“We’ll all be better off when we realize that the UA is not the only college in the state. Razorback assistant Bob Cleeland, thinking I was covering the tourney for the Gazette, chastised me for giving so much coverage to Hall’s visit. I didn’t write the article, but I would respect Ricky no less if he went to Lexington. In fact, it might prove to be a wise move. I have, however, lost a lot of respect for our governor after his intrusion into the recruiting war. He owes an immediate and sincere apology to all other coaches in this state.”

Several days later, a handwritten note arrived at our office addressed simply “Rex Nelson, Sports Editor, Daily Siftings Herald, Arkadelphia, Ark.”

No address was needed. The note was on governor’s office stationery. The letter was dated March 15.

Clinton wrote: “I know this may be impossible for you to believe, but I came to Monticello to watch a basketball game, not to recruit Ricky Norton for the U of A. By coincidence, I was talking to Eddie Sutton about other matters, learned he was flying down and asked if I could go because (a) I hadn’t been out since my daughter was born; (b) I love high school basketball and want to support it; (c) we needed to complete our discussion of unrelated matters.

“Contrary to rumors you have have heard, I was very careful about what I said to the Norton family and to the press and to everyone else. As for my shaking hands, I always do that, even in non-election years. Those who attended last year’s state championship game can attest to that.

“By the way, I would have been at the state championship tonight rather than here writing to you, but I had to stay home and babysit — something I love even more. If I gave any ASU fan or anyone else the wrong impression, I’m truly sorry. But it was a great game, and I’m glad I went.

“P.S. I do hope Mr. Norton elects to stay and play in our state, and I know you must feel the same way.”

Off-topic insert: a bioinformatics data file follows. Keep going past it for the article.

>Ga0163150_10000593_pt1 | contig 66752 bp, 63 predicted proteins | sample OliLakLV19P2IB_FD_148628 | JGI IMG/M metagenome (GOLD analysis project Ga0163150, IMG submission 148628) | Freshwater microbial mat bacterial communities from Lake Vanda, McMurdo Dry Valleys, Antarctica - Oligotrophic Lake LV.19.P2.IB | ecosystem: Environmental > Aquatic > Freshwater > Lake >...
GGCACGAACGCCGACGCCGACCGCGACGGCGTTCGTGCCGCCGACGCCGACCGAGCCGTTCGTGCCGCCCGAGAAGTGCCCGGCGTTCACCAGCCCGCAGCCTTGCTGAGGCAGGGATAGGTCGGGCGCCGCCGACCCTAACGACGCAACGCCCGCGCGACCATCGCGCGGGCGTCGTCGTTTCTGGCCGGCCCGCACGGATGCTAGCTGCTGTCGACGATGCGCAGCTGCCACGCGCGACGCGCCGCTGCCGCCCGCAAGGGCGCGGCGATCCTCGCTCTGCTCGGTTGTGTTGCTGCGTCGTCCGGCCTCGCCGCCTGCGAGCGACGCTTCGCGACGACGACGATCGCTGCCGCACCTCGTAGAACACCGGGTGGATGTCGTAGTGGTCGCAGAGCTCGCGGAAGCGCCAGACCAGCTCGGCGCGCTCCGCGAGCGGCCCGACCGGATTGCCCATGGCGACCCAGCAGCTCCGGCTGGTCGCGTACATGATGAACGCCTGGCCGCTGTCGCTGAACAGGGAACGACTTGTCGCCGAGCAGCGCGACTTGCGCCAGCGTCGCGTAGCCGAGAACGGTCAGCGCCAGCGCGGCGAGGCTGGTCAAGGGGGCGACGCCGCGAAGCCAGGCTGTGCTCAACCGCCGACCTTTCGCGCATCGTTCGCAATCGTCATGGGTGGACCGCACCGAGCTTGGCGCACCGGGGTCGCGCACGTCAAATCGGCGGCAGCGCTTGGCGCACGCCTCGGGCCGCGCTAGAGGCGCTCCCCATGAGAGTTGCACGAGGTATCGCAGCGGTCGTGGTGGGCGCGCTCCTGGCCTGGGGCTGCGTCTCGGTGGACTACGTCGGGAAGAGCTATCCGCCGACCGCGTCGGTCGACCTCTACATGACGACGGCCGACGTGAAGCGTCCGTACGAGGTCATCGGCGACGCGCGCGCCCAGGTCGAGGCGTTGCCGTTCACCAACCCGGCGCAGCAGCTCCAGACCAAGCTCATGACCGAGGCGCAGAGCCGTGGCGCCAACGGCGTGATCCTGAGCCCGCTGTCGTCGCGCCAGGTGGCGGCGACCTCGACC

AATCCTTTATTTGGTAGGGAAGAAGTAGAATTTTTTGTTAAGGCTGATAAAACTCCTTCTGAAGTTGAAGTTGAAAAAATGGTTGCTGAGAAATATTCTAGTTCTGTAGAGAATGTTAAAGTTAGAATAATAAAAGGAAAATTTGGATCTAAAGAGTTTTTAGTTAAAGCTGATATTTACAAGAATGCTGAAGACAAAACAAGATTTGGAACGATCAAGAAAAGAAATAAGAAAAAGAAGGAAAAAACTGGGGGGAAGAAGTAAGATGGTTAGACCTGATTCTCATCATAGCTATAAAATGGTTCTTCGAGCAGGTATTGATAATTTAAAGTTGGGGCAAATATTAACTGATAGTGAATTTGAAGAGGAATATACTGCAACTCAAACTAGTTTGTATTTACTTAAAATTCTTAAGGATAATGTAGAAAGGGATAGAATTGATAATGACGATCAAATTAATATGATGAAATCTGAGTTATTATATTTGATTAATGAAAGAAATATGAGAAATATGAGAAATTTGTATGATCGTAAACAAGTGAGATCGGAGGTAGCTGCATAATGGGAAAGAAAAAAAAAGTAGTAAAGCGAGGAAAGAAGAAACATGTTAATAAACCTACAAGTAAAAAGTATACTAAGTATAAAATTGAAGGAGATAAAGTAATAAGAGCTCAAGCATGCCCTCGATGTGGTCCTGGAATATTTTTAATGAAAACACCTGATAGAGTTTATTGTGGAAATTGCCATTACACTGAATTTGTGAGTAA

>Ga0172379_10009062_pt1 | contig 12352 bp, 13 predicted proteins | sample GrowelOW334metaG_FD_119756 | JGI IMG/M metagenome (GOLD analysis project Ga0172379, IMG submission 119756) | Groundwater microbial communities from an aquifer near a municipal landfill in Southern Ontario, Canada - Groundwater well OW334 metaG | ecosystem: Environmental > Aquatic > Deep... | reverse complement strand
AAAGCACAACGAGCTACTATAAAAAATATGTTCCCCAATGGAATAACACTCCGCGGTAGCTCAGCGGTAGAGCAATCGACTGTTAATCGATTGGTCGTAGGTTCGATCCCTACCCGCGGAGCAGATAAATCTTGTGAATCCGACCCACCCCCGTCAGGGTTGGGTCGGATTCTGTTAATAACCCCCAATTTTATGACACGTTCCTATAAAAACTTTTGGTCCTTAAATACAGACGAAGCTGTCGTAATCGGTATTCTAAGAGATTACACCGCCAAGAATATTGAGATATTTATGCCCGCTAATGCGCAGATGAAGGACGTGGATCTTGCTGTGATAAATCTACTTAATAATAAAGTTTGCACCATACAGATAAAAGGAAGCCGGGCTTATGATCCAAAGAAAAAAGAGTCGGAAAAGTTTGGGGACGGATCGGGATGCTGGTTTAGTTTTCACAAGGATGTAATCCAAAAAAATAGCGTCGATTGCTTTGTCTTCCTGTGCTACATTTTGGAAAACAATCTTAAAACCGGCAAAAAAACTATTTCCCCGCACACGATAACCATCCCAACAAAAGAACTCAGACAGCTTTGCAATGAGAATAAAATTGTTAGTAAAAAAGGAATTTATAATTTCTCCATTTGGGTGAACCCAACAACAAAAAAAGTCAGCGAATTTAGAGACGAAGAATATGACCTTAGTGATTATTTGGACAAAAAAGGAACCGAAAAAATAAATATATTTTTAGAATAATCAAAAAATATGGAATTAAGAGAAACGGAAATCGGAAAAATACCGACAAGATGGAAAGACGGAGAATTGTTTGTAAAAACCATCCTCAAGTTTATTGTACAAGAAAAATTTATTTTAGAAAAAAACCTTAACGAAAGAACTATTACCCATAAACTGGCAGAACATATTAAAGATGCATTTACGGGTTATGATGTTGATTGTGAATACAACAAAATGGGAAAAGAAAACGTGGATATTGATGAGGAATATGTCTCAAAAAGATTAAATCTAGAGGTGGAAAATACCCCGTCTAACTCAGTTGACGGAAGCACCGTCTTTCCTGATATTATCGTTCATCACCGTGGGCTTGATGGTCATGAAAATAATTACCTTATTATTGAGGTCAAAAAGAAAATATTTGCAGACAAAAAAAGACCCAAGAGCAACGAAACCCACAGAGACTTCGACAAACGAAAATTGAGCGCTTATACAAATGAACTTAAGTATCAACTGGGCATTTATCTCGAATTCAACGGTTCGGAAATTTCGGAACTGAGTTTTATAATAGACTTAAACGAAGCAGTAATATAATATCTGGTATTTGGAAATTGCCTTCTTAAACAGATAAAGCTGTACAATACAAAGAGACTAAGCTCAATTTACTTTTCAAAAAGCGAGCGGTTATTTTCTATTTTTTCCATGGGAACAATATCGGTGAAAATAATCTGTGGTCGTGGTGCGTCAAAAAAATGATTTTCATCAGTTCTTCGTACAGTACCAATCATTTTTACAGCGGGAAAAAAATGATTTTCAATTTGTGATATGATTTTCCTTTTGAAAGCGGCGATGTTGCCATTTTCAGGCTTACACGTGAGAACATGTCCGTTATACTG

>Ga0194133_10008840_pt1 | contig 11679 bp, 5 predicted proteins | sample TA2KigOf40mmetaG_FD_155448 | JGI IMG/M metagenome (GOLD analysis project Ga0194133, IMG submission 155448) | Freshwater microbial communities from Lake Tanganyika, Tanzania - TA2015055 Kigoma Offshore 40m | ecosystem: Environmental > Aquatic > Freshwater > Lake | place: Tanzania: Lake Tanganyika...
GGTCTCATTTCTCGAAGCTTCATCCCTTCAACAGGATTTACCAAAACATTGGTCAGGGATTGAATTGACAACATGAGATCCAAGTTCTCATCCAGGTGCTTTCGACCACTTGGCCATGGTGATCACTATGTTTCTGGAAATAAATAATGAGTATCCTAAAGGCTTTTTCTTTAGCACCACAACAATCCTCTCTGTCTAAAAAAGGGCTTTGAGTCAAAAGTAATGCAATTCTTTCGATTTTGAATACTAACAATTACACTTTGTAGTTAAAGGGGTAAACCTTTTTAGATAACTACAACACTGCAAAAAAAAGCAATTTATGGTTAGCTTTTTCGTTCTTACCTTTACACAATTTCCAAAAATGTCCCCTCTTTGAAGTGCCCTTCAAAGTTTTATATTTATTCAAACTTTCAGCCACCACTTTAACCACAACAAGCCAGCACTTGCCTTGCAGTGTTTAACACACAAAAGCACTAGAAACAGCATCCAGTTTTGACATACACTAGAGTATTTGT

Chelsea Clinton had been born Feb. 27, just 16 days earlier.

Bill Clinton would lose to Republican Frank White that fall in perhaps the greatest upset in Arkansas political history.

Our paths would cross countless times in the years that followed during my later stints as Washington bureau chief for the Arkansas Democrat and political editor for the Arkansas Democrat-Gazette.

Norton, meanwhile, signed with Arkansas. The Razorbacks won two Southwest Conference regular-season championships and one Southwest Conference Tournament championship during his four years as a Hog. Arkansas made it to the NCAA Tournament in each of those four seasons and advanced to the Sweet 16 in 1981 and 1983.

In an interview several years ago with ArkansasFight.com, Norton said: “My mom fell in love with Coach Sutton. He just blew her away. Of course, Coach (Pat) Foster did the heavy recruiting, and he and I formed a great relationship. All of of sudden, Kentucky pops up in the picture. I take a recruiting trip to Kentucky. I’m going to tell you, you take a trip to Lexington and it’s kind of hard to come away unsigned. It was a great trip.

“The night before signing day, I was in Little Rock at my aunt’s house, and we were having dinner. All of the family members were gathered around, and they said, ‘OK, where are you going to go to school?’ I said, ‘I’m going to the University of Kentucky.’ We had about 30 or 40 people there, and we had all been laughing and carrying on. And it got silent. I’m like like, ‘What’s wrong?’ I look at my mom and I said, ‘Mom, you look sad. You look disappointed. You told me during this process that you wanted me to be happy and you wanted me to make the decision because I’m the one that has to live with it. That’s what you told me, correct?’

“She said, ‘Yes, baby, that’s what I told you. But you know darn well I want you to be a Razorback.’ I said, ‘OK.’ So I went through some soul searching and talking with my mom. I called Coach Sutton and told ┬áhim that I was coming to the University of Arkansas.

“I have no regrets. People ask me all the time, ‘If you had to do it over again, would you have gone to Kentucky?’ I say, ‘No way.’ Arkansas is home. I love Arkansas. I love the people of Arkansas, and the university was great to me. If I had to go through the process again, even knowing what I know now, I would go to the University of Arkansas and be a Razorback.”

One final note about the Norton interview: There was no mention of Bill Clinton.